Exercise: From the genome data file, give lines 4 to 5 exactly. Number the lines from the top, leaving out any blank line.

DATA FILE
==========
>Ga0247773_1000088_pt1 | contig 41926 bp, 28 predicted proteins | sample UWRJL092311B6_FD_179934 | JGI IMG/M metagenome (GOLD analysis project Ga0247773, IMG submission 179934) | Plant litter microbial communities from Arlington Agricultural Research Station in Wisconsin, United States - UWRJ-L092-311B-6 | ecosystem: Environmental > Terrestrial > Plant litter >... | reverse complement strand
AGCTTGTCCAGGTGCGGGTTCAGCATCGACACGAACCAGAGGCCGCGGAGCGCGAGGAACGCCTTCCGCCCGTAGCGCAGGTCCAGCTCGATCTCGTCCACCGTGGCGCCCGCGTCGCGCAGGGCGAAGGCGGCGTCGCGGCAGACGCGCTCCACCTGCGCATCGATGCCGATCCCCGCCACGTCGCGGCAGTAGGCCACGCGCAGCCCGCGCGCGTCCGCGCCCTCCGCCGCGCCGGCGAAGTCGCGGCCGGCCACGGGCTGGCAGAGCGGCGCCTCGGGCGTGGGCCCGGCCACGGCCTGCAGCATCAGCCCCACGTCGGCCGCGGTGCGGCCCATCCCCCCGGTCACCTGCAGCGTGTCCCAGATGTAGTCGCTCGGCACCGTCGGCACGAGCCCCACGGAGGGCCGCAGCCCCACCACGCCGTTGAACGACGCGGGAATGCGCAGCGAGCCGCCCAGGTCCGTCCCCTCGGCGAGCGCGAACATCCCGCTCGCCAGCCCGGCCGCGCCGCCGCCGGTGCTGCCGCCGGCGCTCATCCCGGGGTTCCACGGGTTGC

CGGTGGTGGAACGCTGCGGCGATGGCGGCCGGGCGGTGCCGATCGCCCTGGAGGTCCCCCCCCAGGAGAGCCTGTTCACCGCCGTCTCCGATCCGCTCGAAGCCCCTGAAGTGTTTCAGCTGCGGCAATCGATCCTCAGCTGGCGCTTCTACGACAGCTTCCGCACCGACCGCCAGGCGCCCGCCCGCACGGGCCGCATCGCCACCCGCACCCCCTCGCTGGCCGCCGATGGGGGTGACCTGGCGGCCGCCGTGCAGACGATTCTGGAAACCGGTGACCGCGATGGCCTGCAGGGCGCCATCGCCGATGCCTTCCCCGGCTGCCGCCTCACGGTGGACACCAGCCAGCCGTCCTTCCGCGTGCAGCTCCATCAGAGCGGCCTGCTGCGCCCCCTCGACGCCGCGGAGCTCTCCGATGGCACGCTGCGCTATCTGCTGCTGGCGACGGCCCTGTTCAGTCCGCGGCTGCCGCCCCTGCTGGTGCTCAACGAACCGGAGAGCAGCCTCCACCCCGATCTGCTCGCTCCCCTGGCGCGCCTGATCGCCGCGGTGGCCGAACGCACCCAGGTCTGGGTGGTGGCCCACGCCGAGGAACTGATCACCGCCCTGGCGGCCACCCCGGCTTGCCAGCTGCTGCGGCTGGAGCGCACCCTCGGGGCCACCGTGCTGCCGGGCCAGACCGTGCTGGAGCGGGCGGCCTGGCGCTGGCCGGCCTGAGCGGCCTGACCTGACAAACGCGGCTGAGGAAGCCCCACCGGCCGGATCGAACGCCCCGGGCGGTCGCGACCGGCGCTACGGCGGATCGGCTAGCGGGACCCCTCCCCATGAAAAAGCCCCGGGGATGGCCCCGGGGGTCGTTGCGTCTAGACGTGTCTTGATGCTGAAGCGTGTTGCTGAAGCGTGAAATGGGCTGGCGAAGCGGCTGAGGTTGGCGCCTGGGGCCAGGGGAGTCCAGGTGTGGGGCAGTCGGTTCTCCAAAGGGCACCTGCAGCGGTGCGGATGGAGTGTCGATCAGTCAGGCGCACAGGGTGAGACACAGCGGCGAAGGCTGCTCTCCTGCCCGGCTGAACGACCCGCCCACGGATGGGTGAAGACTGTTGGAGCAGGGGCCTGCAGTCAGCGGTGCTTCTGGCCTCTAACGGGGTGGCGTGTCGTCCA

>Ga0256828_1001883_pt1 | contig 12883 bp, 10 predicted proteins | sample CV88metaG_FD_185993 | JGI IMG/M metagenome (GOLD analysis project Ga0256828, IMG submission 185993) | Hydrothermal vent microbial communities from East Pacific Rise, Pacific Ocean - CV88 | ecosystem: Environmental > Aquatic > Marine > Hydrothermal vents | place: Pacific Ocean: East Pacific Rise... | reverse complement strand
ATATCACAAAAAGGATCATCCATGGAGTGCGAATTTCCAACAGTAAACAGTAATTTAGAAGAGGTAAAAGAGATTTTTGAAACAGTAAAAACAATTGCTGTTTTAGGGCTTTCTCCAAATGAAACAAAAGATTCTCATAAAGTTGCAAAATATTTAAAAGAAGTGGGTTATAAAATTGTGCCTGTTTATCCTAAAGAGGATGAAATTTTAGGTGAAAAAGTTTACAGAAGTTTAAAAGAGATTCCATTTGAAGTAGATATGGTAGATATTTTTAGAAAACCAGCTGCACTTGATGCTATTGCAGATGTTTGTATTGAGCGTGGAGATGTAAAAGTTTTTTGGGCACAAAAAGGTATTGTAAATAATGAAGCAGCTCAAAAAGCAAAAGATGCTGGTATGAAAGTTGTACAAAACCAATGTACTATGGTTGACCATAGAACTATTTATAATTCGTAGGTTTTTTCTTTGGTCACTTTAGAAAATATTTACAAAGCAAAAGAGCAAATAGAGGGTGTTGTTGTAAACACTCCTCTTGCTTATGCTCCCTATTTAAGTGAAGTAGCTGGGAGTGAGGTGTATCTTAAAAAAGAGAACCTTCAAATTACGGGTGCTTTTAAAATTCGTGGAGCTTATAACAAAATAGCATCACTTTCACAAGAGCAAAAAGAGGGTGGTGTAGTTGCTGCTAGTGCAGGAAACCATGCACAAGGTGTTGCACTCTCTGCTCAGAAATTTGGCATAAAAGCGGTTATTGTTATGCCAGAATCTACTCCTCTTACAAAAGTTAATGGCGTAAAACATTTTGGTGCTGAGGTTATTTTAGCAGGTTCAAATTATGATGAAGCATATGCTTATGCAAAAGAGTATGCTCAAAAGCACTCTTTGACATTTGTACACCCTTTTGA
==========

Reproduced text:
>Ga0256828_1001883_pt1 | contig 12883 bp, 10 predicted proteins | sample CV88metaG_FD_185993 | JGI IMG/M metagenome (GOLD analysis project Ga0256828, IMG submission 185993) | Hydrothermal vent microbial communities from East Pacific Rise, Pacific Ocean - CV88 | ecosystem: Environmental > Aquatic > Marine > Hydrothermal vents | place: Pacific Ocean: East Pacific Rise... | reverse complement strand
ATATCACAAAAAGGATCATCCATGGAGTGCGAATTTCCAACAGTAAACAGTAATTTAGAAGAGGTAAAAGAGATTTTTGAAACAGTAAAAACAATTGCTGTTTTAGGGCTTTCTCCAAATGAAACAAAAGATTCTCATAAAGTTGCAAAATATTTAAAAGAAGTGGGTTATAAAATTGTGCCTGTTTATCCTAAAGAGGATGAAATTTTAGGTGAAAAAGTTTACAGAAGTTTAAAAGAGATTCCATTTGAAGTAGATATGGTAGATATTTTTAGAAAACCAGCTGCACTTGATGCTATTGCAGATGTTTGTATTGAGCGTGGAGATGTAAAAGTTTTTTGGGCACAAAAAGGTATTGTAAATAATGAAGCAGCTCAAAAAGCAAAAGATGCTGGTATGAAAGTTGTACAAAACCAATGTACTATGGTTGACCATAGAACTATTTATAATTCGTAGGTTTTTTCTTTGGTCACTTTAGAAAATATTTACAAAGCAAAAGAGCAAATAGAGGGTGTTGTTGTAAACACTCCTCTTGCTTATGCTCCCTATTTAAGTGAAGTAGCTGGGAGTGAGGTGTATCTTAAAAAAGAGAACCTTCAAATTACGGGTGCTTTTAAAATTCGTGGAGCTTATAACAAAATAGCATCACTTTCACAAGAGCAAAAAGAGGGTGGTGTAGTTGCTGCTAGTGCAGGAAACCATGCACAAGGTGTTGCACTCTCTGCTCAGAAATTTGGCATAAAAGCGGTTATTGTTATGCCAGAATCTACTCCTCTTACAAAAGTTAATGGCGTAAAACATTTTGGTGCTGAGGTTATTTTAGCAGGTTCAAATTATGATGAAGCATATGCTTATGCAAAAGAGTATGCTCAAAAGCACTCTTTGACATTTGTACACCCTTTTGA